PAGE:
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A close-up look at the American continent's smallest raptor. Adaptive and resourceful, the kestrel often lives in city parks and is frequently seen along highways, so much so that it has been called "America's roadside raptor." Contributing to its popularity is the kestrel's wide distribution-from treeline in northern Alaska to the very tip of South America.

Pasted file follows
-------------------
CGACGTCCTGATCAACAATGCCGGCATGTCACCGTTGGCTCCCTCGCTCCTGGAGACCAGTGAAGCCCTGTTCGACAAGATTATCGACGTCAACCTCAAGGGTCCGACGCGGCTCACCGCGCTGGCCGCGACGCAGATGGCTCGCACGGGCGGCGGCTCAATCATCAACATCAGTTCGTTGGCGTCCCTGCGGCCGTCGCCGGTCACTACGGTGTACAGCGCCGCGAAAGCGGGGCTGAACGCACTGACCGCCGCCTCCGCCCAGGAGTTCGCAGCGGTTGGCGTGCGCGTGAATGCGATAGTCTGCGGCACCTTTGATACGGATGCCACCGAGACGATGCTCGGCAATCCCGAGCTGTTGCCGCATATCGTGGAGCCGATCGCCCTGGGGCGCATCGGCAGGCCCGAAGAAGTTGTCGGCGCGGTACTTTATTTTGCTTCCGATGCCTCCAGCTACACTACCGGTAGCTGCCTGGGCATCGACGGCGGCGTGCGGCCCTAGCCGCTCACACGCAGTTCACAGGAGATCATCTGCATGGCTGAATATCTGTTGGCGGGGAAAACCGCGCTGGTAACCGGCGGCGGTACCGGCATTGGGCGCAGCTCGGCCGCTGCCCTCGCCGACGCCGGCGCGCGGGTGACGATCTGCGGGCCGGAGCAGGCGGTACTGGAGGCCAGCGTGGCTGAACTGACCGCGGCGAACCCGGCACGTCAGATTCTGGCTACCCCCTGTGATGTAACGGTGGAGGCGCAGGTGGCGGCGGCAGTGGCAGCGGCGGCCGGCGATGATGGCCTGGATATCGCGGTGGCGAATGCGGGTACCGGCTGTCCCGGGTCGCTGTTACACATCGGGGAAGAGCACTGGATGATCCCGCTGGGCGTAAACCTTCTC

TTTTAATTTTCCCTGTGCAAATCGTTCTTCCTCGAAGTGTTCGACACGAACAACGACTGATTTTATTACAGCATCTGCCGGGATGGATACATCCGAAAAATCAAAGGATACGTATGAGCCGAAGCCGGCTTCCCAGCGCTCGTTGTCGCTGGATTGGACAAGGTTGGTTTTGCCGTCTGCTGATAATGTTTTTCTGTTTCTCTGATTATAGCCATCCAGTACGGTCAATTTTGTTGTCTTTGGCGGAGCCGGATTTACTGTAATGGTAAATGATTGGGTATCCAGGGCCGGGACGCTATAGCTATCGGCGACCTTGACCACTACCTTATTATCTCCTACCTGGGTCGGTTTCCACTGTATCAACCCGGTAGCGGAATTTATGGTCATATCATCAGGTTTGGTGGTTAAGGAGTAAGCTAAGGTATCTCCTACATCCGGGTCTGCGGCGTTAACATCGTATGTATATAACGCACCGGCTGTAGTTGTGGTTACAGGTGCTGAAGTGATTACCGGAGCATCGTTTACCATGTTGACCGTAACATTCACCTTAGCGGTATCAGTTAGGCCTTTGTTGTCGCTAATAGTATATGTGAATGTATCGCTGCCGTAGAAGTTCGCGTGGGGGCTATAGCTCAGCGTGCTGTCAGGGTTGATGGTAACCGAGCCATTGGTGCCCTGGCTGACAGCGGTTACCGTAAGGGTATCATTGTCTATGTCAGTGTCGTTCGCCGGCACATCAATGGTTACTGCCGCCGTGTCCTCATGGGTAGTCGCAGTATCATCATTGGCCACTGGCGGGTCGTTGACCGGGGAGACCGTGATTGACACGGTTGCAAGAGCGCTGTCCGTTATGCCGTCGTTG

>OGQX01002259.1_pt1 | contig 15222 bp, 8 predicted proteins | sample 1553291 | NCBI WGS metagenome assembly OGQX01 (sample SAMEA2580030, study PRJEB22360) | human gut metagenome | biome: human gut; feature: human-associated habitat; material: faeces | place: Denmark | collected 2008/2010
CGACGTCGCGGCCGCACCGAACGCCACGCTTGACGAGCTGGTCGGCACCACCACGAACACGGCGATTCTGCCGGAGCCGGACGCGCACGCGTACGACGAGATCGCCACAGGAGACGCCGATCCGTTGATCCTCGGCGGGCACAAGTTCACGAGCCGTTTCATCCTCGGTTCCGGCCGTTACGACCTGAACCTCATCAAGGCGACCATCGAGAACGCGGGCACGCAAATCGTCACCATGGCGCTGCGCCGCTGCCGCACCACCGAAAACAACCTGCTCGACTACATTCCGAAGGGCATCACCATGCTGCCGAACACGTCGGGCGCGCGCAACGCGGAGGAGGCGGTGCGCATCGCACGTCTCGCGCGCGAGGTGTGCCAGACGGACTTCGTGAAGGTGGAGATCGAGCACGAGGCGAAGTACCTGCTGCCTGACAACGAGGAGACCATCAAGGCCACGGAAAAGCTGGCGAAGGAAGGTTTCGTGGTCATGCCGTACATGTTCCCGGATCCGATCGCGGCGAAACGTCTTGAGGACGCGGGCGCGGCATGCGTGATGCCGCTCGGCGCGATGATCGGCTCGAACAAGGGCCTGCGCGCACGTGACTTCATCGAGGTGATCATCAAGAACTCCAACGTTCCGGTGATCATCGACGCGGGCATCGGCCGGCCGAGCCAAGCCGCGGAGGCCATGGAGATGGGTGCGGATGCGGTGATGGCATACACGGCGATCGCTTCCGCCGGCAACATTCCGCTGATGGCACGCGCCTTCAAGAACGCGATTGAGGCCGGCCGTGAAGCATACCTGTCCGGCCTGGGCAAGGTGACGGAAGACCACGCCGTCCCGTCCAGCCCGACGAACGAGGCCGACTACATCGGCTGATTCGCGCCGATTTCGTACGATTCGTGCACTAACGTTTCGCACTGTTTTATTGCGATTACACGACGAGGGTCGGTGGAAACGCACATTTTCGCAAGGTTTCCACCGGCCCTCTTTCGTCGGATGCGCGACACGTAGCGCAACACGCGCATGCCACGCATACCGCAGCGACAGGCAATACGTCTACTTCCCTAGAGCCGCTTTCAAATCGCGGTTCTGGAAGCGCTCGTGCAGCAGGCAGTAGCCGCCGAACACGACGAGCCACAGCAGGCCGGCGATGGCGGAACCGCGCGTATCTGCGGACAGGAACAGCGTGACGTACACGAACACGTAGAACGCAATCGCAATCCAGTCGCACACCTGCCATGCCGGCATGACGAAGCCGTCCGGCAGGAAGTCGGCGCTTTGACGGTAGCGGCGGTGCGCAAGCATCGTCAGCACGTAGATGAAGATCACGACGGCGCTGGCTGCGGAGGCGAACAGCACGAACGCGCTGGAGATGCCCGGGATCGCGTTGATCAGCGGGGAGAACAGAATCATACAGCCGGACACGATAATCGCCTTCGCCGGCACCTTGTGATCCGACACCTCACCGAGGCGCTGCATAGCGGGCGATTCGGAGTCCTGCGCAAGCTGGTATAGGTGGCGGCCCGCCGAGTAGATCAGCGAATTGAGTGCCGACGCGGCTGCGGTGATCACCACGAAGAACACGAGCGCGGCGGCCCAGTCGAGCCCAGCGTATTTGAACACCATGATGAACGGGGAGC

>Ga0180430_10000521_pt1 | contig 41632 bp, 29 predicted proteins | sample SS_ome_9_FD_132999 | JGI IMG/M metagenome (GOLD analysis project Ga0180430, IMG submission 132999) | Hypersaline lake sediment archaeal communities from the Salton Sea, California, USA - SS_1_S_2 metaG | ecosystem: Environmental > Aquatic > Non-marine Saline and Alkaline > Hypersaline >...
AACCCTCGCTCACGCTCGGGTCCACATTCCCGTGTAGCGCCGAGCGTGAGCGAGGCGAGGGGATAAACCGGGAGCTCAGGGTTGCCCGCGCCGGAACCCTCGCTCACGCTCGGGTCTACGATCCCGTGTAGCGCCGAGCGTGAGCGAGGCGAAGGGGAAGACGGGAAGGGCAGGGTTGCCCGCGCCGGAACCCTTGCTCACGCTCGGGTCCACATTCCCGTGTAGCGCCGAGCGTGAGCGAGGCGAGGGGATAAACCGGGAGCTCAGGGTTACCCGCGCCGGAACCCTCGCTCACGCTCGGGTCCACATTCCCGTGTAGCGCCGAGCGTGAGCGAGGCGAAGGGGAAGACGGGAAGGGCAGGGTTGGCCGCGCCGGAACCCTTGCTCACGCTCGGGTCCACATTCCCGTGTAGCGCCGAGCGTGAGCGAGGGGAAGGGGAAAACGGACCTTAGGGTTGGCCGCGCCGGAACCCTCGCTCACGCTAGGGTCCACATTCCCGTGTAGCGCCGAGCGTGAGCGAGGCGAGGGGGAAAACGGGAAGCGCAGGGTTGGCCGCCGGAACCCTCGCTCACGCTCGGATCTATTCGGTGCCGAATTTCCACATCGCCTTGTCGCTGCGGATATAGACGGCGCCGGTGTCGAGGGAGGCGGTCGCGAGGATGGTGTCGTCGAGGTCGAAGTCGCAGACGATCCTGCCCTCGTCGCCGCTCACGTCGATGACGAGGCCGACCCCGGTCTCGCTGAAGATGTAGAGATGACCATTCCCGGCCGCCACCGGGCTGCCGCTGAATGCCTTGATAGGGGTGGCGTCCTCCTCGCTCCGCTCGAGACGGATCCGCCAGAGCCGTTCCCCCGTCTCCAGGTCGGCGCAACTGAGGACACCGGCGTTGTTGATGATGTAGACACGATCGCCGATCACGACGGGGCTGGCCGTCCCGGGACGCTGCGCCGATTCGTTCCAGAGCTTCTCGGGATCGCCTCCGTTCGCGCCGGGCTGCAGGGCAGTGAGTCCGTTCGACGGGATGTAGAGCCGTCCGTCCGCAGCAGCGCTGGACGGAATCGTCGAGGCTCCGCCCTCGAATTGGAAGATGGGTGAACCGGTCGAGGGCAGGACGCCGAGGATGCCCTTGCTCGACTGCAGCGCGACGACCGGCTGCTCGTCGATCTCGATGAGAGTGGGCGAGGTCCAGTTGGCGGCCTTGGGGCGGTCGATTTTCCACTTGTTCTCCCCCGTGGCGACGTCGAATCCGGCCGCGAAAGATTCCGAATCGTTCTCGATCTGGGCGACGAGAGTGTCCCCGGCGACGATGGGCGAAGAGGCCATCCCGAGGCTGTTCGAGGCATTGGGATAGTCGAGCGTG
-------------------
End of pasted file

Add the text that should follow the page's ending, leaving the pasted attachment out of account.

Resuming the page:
The book begins with a complete description of the kestrel, including the fascinating eye spots on the back of the head, a trait unique among falcons. Wauer goes on to discuss the vocalizations of the kestrel-the "killy call," the "whine call," and the "chitter call"-and how the bird uses them to communicate. Using scientific research and easily understood interpretations, Wauer covers many topics, such as the falcon's keen eyesight; its amazing migration patterns; its eating habits; and its hunting styles. At the heart of the book is a complete natural history of Falco sparverius, including courtship routines, nesting, and the raising of young. The mixture of hard science and personal stories makes for compelling reading. The book ends with a discussion of the enemies and threats the American kestrel faces.